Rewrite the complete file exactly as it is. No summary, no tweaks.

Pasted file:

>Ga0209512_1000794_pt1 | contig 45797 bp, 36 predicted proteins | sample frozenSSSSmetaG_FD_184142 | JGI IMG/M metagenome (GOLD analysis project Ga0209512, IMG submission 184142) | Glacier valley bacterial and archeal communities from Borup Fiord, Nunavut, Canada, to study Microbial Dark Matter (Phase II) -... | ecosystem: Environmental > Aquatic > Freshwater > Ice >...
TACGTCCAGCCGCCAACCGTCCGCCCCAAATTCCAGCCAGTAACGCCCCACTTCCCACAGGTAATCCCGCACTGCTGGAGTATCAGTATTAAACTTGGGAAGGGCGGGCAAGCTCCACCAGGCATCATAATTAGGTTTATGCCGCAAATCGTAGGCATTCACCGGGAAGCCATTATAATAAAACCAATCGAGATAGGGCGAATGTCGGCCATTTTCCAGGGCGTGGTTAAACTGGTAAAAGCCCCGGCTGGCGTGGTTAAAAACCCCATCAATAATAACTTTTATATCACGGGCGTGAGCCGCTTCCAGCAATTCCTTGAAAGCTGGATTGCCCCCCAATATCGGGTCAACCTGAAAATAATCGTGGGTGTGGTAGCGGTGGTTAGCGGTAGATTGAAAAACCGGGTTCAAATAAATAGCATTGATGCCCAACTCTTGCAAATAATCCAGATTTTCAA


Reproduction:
>Ga0209512_1000794_pt1 | contig 45797 bp, 36 predicted proteins | sample frozenSSSSmetaG_FD_184142 | JGI IMG/M metagenome (GOLD analysis project Ga0209512, IMG submission 184142) | Glacier valley bacterial and archeal communities from Borup Fiord, Nunavut, Canada, to study Microbial Dark Matter (Phase II) -... | ecosystem: Environmental > Aquatic > Freshwater > Ice >...
TACGTCCAGCCGCCAACCGTCCGCCCCAAATTCCAGCCAGTAACGCCCCACTTCCCACAGGTAATCCCGCACTGCTGGAGTATCAGTATTAAACTTGGGAAGGGCGGGCAAGCTCCACCAGGCATCATAATTAGGTTTATGCCGCAAATCGTAGGCATTCACCGGGAAGCCATTATAATAAAACCAATCGAGATAGGGCGAATGTCGGCCATTTTCCAGGGCGTGGTTAAACTGGTAAAAGCCCCGGCTGGCGTGGTTAAAAACCCCATCAATAATAACTTTTATATCACGGGCGTGAGCCGCTTCCAGCAATTCCTTGAAAGCTGGATTGCCCCCCAATATCGGGTCAACCTGAAAATAATCGTGGGTGTGGTAGCGGTGGTTAGCGGTAGATTGAAAAACCGGGTTCAAATAAATAGCATTGATGCCCAACTCTTGCAAATAATCCAGATTTTCAA